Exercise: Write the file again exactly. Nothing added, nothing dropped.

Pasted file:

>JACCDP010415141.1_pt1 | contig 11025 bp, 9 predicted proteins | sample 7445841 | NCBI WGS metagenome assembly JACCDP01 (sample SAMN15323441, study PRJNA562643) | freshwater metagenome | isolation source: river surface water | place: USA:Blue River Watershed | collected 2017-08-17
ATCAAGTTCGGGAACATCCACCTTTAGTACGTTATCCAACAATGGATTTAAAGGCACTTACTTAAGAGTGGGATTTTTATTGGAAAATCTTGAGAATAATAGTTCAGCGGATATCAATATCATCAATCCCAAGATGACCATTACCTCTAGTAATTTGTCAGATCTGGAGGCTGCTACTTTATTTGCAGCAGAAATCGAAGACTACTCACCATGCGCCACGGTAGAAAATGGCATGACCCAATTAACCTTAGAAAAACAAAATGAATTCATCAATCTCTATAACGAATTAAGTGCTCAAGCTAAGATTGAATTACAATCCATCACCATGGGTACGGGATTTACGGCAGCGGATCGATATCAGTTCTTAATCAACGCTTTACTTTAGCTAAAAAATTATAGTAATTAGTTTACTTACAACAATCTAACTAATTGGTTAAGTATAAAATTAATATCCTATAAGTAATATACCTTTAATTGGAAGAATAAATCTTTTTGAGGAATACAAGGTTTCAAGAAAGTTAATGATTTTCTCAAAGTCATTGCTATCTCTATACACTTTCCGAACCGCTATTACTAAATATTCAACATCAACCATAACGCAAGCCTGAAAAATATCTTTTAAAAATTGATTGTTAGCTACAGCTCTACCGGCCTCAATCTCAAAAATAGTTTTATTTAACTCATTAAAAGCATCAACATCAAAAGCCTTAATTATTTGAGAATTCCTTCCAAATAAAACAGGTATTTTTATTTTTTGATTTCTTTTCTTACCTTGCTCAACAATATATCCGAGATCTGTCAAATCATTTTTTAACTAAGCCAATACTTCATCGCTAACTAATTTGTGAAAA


>JACCDP010415141.1_pt1 | contig 11025 bp, 9 predicted proteins | sample 7445841 | NCBI WGS metagenome assembly JACCDP01 (sample SAMN15323441, study PRJNA562643) | freshwater metagenome | isolation source: river surface water | place: USA:Blue River Watershed | collected 2017-08-17
ATCAAGTTCGGGAACATCCACCTTTAGTACGTTATCCAACAATGGATTTAAAGGCACTTACTTAAGAGTGGGATTTTTATTGGAAAATCTTGAGAATAATAGTTCAGCGGATATCAATATCATCAATCCCAAGATGACCATTACCTCTAGTAATTTGTCAGATCTGGAGGCTGCTACTTTATTTGCAGCAGAAATCGAAGACTACTCACCATGCGCCACGGTAGAAAATGGCATGACCCAATTAACCTTAGAAAAACAAAATGAATTCATCAATCTCTATAACGAATTAAGTGCTCAAGCTAAGATTGAATTACAATCCATCACCATGGGTACGGGATTTACGGCAGCGGATCGATATCAGTTCTTAATCAACGCTTTACTTTAGCTAAAAAATTATAGTAATTAGTTTACTTACAACAATCTAACTAATTGGTTAAGTATAAAATTAATATCCTATAAGTAATATACCTTTAATTGGAAGAATAAATCTTTTTGAGGAATACAAGGTTTCAAGAAAGTTAATGATTTTCTCAAAGTCATTGCTATCTCTATACACTTTCCGAACCGCTATTACTAAATATTCAACATCAACCATAACGCAAGCCTGAAAAATATCTTTTAAAAATTGATTGTTAGCTACAGCTCTACCGGCCTCAATCTCAAAAATAGTTTTATTTAACTCATTAAAAGCATCAACATCAAAAGCCTTAATTATTTGAGAATTCCTTCCAAATAAAACAGGTATTTTTATTTTTTGATTTCTTTTCTTACCTTGCTCAACAATATATCCGAGATCTGTCAAATCATTTTTTAACTAAGCCAATACTTCATCGCTAACTAATTTGTGAAAA